What Parents Can Do About It
Create healthy anti-bullying habits early. Teach your child what to do – kindness, empathy, fair play, and turn-taking are critical skills for good peer relations. Children also need to learn how to say "no" firmly if they experience aggressive behavior. Bullying can take different forms:
- Physical: hitting, kicking, spitting, pushing, and taking personal belongings
- Verbal: insulting others appearance or abilities, teasing, name-calling, and making threats
- Emotional/Social: leaving kids out on purpose, spreading rumors, playing unwanted tricks
Coach your child about what to do if others are mean: tell an adult right away, tell the child who is bullying to "stop", walk away, and find someone else to play with. Your child needs to hear from you explicitly that it is not normal, OK, or tolerable for them to bully, to be bullied, or to stand by and watch others be bullied. Bullying is defined a repeated, purposeful actions with the intent to harm another. Make sure they know it is important and safe for them to tell you about it and you will help. Work with your child to find positive ways to exert their personal power, status, and leadership at school.
Talk to and listen to your child every day. Spend a few minutes every day asking open ended questions about who your child spends their time with at school and in the neighborhood. If your child feels comfortable talking to you about their peers before they are involved in a bullying event, they’ll be much more likely to get you involved after. Explain the difference between tattling and telling. Tattling is when you report something just to get someone in trouble. Telling is when you report that you or someone else is in danger. Adults can discern between a "poor choice" and true bullying behavior that has defined criteria.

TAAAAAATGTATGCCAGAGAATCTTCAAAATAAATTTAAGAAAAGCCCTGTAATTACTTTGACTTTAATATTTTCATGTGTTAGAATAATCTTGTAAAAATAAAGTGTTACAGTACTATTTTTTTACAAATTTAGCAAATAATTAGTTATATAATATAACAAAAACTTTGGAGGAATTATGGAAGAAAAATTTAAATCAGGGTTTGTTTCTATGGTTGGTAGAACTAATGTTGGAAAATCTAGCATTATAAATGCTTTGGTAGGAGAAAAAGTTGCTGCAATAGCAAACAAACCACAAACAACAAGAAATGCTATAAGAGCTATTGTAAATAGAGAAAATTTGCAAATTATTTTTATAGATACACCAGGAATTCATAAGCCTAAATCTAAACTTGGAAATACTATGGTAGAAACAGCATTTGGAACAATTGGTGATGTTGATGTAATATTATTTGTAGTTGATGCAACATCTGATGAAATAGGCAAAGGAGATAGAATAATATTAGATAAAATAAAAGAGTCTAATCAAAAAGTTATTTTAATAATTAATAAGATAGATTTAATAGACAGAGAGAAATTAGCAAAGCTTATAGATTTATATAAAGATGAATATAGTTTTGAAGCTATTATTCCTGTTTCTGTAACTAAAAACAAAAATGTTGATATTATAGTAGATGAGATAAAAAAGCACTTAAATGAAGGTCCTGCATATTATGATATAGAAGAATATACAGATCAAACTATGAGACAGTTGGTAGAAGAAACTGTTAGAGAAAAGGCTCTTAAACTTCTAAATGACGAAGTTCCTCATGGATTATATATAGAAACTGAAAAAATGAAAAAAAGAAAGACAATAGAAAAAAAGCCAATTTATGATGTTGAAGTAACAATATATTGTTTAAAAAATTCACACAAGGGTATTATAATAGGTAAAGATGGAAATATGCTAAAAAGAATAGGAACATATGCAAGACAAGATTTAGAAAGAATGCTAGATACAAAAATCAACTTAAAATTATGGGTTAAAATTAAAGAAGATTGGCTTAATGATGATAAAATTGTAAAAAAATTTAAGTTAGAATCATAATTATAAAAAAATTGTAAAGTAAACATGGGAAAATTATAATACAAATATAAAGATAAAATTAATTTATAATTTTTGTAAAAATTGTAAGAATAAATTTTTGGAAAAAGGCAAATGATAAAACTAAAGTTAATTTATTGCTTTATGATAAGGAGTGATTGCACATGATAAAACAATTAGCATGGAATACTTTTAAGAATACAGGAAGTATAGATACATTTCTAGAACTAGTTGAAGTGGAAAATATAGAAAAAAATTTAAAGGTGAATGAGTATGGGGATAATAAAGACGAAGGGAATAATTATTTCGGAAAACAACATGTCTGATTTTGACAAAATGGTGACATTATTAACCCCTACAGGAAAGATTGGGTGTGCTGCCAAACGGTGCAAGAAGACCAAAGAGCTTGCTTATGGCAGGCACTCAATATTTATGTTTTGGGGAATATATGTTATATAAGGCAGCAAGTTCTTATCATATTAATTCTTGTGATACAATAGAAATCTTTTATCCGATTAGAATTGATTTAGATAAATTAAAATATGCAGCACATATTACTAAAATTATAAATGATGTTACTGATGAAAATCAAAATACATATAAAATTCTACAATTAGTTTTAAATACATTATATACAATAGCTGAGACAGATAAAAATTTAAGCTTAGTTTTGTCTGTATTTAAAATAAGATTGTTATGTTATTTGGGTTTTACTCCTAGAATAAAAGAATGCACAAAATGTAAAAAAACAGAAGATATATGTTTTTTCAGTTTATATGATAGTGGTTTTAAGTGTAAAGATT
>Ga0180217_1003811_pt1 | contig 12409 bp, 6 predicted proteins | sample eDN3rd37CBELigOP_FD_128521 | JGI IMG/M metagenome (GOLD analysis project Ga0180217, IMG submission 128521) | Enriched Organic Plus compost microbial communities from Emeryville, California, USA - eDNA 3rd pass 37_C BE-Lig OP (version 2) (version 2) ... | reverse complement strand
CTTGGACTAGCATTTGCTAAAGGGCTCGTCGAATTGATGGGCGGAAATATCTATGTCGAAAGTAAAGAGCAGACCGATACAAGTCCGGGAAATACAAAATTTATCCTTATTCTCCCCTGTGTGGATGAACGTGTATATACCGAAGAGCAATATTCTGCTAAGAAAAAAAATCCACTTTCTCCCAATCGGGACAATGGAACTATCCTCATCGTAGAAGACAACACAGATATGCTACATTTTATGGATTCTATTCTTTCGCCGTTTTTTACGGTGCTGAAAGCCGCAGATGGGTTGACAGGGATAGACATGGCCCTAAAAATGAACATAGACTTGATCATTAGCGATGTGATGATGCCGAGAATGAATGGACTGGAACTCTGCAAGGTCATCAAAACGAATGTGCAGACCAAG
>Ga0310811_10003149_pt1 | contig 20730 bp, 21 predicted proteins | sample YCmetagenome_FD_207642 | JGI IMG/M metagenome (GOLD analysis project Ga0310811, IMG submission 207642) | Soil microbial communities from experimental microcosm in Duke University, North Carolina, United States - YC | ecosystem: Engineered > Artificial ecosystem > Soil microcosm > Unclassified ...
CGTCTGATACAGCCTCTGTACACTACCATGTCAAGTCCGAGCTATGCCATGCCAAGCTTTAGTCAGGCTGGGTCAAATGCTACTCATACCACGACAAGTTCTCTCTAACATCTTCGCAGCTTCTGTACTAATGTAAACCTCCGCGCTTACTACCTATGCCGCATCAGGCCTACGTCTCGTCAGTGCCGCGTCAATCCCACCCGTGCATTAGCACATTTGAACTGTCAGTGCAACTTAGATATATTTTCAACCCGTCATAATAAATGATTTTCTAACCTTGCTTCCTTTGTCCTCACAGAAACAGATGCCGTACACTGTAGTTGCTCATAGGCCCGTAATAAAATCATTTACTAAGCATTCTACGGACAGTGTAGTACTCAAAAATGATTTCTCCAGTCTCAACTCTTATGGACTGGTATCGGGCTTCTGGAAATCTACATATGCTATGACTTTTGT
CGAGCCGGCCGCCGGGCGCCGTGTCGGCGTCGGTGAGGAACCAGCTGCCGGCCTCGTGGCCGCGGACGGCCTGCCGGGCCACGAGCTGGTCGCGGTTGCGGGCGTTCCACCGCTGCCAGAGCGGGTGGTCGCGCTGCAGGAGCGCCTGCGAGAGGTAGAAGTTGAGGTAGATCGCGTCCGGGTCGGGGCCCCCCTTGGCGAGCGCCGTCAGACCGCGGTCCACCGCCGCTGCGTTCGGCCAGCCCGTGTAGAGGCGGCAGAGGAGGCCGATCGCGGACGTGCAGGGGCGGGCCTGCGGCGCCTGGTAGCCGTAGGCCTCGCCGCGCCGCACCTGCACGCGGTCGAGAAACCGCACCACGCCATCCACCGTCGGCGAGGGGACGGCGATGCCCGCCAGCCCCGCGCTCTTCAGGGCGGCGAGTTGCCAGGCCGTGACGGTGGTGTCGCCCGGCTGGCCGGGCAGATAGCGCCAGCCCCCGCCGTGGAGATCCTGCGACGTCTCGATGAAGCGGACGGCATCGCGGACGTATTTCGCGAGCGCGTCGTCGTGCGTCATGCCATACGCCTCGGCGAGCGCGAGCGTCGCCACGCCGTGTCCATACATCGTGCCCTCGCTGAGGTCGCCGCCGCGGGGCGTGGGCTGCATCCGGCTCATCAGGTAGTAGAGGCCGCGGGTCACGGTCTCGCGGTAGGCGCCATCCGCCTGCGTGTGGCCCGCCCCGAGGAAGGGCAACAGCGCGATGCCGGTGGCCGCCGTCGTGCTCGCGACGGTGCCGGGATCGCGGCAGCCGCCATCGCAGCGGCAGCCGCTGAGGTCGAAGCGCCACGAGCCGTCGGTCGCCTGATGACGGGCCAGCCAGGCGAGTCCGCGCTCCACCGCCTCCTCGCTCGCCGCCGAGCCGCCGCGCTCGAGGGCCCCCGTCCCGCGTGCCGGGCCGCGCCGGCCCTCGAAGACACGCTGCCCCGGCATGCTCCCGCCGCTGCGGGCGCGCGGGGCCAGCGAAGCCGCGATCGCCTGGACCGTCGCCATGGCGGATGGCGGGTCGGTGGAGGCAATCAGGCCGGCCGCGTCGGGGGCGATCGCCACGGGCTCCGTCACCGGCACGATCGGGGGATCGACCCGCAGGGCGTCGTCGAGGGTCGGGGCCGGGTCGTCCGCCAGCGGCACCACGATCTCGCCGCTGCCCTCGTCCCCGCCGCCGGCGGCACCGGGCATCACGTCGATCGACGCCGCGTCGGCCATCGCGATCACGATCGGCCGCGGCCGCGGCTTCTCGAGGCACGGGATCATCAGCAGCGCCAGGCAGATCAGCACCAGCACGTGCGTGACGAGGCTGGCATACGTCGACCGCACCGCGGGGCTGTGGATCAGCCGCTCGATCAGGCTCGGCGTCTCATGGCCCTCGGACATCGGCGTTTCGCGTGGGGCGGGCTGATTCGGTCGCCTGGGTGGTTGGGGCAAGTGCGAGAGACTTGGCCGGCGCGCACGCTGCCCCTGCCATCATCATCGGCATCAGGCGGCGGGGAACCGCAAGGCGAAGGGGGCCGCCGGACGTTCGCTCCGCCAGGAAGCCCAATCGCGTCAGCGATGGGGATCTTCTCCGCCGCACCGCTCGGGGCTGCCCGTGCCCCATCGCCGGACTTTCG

Be a good example of kindness and leadership. Your children learn a lot about power relationship from watching you. Children learn from what you do not necessarily what you say. Think about the impact when you get angry at a waiter, a sales clerk, another driver, or even your child. You have a great opportunity to model effective communication techniques in these situations.
Recognize symptoms that may indicate your child is being bullied. Since most children won’t tell you they’re being bullied, often because of fear of reprisals, it is important for you to recognize the symptoms. These include: unexplained reluctance to go to school, fearfulness or unexplained anxiety, sleep disturbances or nightmares, vague physical complaints (headaches / stomach aches), and belongings that are missing or come home ripped. Encourage your child to tell you, a teacher or another adult when they are having a problem. It’s important for them to let someone know early, before a situation escalates. If you suspect your child is being bullied, talk to your child’s teacher.
RES teaches formal lessons about bullying.